April Francis in her vintage pants

My father loves to tell the story of the time we went to the mall and I insisted on wearing a bright red bonnet—a part of a complete nightgown set, if truth be told. “But Nicole,” he said pleadingly. “Everyone will stare at you and say, ‘Look at that funny little girl in that little red bonnet!'”

“Oh no, daddy,” I said reassuringly. “They’ll say, “Look at the beautiful little girl in her pretty red bonnet!'”

While I certainly wouldn’t recommend stepping out in a red bonnet these days, I did have one thing right: I knew what I liked from a very early age. The bonnet was a fabulous choice because it made me feel beautiful. I still apply this rule on a daily basis. There are a few pieces I own—namely a pink fur satin-lined jacket with pleather pockets and a stunningly bright yellow spring trench—that make others cringe to see me in them. I not only wear them in public, but stand a little taller in them, proudly defying anyone who may glance over in shock or disgust. It really doesn’t matter what anyone else thinks of your clothes if you feel great in them: That’s what fashion is all about. Read the rest of this entry »

Style Inventory: Liz Kores

News and Dish, Trends and Tips 1 Comment »
Pictured: Blue Dress: Calvin Klein, Grey Dress: Taylor, Black Skirt: Forever 21, Coin Purse: Vintage Jacket: Taylor, Yellow Pant: J.Crew, Jeans: Henry III Generation, Long Red Sweater: J.Crew, Green Sleeveless Top: J.Crew, Vintage Clutch, Red Beaded Dress: Collette Dinnigan, Ilse Jacobsen rain boots, “Amelia” necklace from erin gallagher, Mar-a-Lago bag from Lilly Pulitzer

Pictured: Blue Dress: Calvin Klein, Grey Dress: Taylor, Black Skirt: Forever 21, Coin Purse: Vintage Jacket: Taylor, Yellow Pant: J.Crew, Jeans: Henry III Generation, Long Red Sweater: J.Crew, Green Sleeveless Top: J.Crew, Vintage Clutch, Red Beaded Dress: Collette Dinnigan, Ilse Jacobsen rain boots, “Amelia” necklace from erin gallagher, Mar-a-Lago bag from Lilly Pulitzer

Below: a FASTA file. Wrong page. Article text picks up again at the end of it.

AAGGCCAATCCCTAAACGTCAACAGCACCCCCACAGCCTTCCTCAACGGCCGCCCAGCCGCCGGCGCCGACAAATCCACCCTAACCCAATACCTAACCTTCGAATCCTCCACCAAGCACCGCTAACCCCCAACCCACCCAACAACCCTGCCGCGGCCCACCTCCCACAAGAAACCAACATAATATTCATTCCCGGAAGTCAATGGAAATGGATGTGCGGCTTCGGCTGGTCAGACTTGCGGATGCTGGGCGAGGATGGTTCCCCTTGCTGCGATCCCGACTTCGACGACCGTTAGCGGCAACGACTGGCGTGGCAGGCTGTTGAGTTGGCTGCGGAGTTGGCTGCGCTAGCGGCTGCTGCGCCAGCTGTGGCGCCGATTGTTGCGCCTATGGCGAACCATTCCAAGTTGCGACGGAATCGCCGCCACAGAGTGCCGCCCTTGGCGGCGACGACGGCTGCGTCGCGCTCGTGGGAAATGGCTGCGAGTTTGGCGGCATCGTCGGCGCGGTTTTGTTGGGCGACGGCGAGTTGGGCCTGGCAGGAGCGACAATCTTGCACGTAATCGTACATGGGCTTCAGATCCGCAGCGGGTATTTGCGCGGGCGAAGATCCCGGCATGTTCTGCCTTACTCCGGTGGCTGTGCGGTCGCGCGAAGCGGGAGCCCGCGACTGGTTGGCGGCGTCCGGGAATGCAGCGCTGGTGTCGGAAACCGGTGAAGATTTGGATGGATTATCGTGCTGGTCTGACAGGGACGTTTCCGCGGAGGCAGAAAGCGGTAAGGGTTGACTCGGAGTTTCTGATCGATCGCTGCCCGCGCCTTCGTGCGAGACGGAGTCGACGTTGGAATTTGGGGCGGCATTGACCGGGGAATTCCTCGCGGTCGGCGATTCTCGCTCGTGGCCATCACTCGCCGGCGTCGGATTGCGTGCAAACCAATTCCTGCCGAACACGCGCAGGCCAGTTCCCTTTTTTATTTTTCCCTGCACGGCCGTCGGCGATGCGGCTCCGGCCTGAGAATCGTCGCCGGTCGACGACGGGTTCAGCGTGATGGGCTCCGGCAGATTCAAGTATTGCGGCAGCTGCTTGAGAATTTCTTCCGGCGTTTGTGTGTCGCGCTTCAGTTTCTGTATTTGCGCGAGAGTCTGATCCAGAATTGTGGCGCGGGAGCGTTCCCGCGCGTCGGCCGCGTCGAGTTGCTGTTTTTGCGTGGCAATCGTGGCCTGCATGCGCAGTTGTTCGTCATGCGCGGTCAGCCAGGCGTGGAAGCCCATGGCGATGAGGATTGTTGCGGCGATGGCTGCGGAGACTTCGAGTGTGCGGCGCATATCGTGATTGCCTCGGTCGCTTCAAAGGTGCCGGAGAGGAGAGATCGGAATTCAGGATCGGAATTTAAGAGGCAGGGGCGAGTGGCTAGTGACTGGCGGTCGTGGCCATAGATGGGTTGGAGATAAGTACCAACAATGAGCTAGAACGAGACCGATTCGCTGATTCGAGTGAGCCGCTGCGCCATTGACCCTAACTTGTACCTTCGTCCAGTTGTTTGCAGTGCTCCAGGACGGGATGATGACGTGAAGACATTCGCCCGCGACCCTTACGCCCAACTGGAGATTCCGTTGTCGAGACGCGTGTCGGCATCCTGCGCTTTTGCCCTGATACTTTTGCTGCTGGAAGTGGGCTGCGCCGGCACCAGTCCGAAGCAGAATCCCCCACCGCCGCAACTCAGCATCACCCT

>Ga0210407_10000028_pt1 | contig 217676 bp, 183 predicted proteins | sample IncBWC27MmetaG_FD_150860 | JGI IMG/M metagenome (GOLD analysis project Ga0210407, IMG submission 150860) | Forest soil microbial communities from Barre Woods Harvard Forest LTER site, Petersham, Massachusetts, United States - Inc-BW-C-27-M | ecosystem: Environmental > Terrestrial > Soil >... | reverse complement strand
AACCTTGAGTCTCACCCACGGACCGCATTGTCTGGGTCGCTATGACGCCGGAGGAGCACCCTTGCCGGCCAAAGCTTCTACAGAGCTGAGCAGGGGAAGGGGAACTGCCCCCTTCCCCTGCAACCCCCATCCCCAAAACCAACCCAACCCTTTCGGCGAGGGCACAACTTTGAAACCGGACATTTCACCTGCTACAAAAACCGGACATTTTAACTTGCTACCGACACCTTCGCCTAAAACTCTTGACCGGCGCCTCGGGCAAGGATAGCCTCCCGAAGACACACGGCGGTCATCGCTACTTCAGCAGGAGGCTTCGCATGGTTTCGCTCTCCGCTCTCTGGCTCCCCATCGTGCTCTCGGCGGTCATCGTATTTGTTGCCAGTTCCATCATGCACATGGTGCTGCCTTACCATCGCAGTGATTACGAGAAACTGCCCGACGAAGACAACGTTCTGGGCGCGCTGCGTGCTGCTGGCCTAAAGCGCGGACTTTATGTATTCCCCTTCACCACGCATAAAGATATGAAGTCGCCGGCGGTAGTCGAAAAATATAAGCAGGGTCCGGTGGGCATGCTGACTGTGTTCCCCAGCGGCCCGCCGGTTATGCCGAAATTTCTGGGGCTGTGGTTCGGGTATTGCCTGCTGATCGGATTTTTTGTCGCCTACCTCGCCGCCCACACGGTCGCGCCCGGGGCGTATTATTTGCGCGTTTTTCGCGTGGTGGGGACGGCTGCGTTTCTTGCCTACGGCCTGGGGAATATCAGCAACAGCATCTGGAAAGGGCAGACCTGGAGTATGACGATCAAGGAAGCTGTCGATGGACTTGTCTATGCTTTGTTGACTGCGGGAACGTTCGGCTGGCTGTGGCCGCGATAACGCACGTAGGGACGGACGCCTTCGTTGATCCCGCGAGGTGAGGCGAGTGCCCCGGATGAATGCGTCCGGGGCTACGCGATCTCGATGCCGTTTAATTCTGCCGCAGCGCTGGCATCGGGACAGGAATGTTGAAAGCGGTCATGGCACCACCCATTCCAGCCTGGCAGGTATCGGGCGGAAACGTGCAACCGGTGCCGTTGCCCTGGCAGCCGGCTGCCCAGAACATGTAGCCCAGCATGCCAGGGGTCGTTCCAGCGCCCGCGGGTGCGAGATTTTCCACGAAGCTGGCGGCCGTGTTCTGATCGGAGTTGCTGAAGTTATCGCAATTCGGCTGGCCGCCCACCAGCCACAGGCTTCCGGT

Gregarious and polished, public relations entrepreneur Liz Kores’ personality is reflected in her closet of preppy silhouettes combined with spunky color palettes. Ever a pragmatist, Liz isn’t afraid to admit that comfort and the versatility of each piece in her closet do help define her personal style.

She proudly attests to having inherited her mother’s ability to “sniff out a sale.” And she often combines designer label with inexpensive items. “This isn’t something new with the economy,” she smiles as she reaches for a pair of Manolo Blahniks and pairs them with a skirt from Forever 21.

A perfect example of Liz’s aesthetic is the classic shirt-dress with creative volume by Nuj Novkahett she purchased at SHE Boutique. It’s preppy with a flippant flare and shape. Liz snipped the dress with a vintage belt and added tights and boots; in summer she’ll wear it with bare legs and ballet flats. Another noteworthy wardrobe addition is a gift from her younger sister. It’s a black vintage clutch with a fabric rose and signed on the inside in marker. But the coolest part is that the rose is from Liz’s childhood collection of hair bows that her sister found while visiting their parents and added to the clutch. (Interview and photos by Kari Skaflen) Read the rest of this entry »

Beauty Parley: Aura Care

Trends and Tips No Comments »

rr-essencesAny salon can give you a makeover, but The Ruby Room is upping the ante. They don’t want to just do your hair and put on your makeup—they want to make over your soul.

In introducing their own “Essence Collection, ” the style and wellness center has launched a full line of “aroma-infused flower and gem essences” designed to correspond the “seven energy centers of the body”—the chakras—and ultimately create a higher sense of wellbeing.